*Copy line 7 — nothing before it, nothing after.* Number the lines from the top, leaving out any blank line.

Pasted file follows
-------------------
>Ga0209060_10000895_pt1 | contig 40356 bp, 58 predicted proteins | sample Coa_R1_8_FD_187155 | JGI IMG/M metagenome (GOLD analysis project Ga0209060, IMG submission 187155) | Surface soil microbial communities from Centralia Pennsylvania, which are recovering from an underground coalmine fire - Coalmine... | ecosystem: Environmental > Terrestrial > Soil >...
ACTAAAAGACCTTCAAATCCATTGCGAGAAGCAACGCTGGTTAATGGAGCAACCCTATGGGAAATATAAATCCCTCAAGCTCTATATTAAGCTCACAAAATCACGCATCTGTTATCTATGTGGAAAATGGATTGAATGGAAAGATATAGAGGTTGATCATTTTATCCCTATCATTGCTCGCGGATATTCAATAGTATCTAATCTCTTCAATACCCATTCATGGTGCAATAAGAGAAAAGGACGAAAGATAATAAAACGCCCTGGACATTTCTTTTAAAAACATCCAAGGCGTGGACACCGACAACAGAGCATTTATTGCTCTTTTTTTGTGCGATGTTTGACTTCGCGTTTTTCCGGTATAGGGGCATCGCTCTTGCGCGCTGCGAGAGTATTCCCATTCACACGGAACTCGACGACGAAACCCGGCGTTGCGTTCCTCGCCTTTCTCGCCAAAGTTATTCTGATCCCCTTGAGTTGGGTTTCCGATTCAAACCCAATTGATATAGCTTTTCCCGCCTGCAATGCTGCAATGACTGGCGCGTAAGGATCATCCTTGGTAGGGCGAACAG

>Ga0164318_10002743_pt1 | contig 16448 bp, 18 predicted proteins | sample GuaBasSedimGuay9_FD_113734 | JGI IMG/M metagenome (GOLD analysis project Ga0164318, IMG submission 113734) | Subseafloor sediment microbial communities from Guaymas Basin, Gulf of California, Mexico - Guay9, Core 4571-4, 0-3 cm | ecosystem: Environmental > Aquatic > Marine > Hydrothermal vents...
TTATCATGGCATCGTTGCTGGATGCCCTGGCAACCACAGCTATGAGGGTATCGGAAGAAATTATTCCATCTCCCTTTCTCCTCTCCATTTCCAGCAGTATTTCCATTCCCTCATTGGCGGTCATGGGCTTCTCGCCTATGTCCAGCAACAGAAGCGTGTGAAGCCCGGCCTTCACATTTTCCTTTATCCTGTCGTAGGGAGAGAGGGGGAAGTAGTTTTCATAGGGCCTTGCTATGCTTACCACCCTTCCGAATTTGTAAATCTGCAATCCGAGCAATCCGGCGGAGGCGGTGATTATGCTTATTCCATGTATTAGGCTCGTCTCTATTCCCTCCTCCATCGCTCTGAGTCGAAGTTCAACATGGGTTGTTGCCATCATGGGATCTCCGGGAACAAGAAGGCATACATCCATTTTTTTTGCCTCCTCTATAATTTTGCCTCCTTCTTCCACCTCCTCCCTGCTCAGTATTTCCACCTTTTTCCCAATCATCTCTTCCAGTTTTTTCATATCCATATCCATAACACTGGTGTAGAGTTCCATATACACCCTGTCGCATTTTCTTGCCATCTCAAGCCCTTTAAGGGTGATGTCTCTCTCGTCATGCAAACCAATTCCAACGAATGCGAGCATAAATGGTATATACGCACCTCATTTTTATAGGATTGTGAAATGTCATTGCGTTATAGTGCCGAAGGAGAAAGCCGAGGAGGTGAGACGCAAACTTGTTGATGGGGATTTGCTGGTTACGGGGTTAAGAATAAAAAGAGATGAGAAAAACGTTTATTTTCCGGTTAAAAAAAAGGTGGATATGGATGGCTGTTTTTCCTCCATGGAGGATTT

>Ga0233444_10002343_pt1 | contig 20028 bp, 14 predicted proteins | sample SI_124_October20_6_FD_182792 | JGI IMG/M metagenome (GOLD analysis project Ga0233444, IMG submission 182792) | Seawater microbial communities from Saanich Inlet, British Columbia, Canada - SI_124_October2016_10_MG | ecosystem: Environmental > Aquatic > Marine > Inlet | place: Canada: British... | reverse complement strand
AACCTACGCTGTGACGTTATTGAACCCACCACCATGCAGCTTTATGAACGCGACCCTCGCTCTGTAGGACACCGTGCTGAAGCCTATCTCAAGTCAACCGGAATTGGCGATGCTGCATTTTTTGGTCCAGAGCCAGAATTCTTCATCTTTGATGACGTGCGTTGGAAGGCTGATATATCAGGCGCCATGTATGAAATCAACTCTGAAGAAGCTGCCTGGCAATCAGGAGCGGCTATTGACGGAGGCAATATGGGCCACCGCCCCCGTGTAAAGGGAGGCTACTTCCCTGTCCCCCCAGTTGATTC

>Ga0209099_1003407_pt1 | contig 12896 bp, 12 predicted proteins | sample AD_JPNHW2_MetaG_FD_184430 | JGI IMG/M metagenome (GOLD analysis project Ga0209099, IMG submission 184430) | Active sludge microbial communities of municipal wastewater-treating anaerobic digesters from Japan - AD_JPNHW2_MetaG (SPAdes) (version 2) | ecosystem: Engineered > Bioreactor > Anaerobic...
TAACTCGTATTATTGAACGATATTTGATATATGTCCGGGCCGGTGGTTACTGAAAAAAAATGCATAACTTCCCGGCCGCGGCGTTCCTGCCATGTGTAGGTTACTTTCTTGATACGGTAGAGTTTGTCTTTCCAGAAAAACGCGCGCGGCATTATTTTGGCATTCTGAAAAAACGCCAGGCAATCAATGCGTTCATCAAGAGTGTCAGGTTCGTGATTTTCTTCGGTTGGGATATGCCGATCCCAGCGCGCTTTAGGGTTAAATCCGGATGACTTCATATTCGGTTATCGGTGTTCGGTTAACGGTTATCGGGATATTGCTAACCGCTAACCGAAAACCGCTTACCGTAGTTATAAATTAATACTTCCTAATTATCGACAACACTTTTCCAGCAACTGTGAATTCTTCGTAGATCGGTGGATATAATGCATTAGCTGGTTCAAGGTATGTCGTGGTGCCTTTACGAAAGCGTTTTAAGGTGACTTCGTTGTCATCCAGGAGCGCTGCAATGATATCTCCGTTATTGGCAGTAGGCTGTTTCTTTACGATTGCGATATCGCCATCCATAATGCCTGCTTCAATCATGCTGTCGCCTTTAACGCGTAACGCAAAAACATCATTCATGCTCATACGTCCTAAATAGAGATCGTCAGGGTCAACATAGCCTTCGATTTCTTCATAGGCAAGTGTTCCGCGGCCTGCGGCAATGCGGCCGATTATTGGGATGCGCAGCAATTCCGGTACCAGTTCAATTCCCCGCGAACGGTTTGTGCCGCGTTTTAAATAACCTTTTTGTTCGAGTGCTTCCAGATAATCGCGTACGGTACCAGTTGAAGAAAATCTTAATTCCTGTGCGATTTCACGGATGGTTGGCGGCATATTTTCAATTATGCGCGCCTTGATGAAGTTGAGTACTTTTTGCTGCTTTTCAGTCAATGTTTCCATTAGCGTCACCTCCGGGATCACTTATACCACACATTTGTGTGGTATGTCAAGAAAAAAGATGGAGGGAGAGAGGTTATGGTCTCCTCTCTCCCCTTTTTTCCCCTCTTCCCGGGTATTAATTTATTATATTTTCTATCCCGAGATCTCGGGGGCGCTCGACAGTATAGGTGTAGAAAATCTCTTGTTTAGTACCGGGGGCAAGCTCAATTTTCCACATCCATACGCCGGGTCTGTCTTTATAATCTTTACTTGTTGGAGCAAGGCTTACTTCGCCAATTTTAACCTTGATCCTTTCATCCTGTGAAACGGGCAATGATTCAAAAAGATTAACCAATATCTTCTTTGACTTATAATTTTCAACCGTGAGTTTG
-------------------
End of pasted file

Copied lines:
>Ga0209099_1003407_pt1 | contig 12896 bp, 12 predicted proteins | sample AD_JPNHW2_MetaG_FD_184430 | JGI IMG/M metagenome (GOLD analysis project Ga0209099, IMG submission 184430) | Active sludge microbial communities of municipal wastewater-treating anaerobic digesters from Japan - AD_JPNHW2_MetaG (SPAdes) (version 2) | ecosystem: Engineered > Bioreactor > Anaerobic...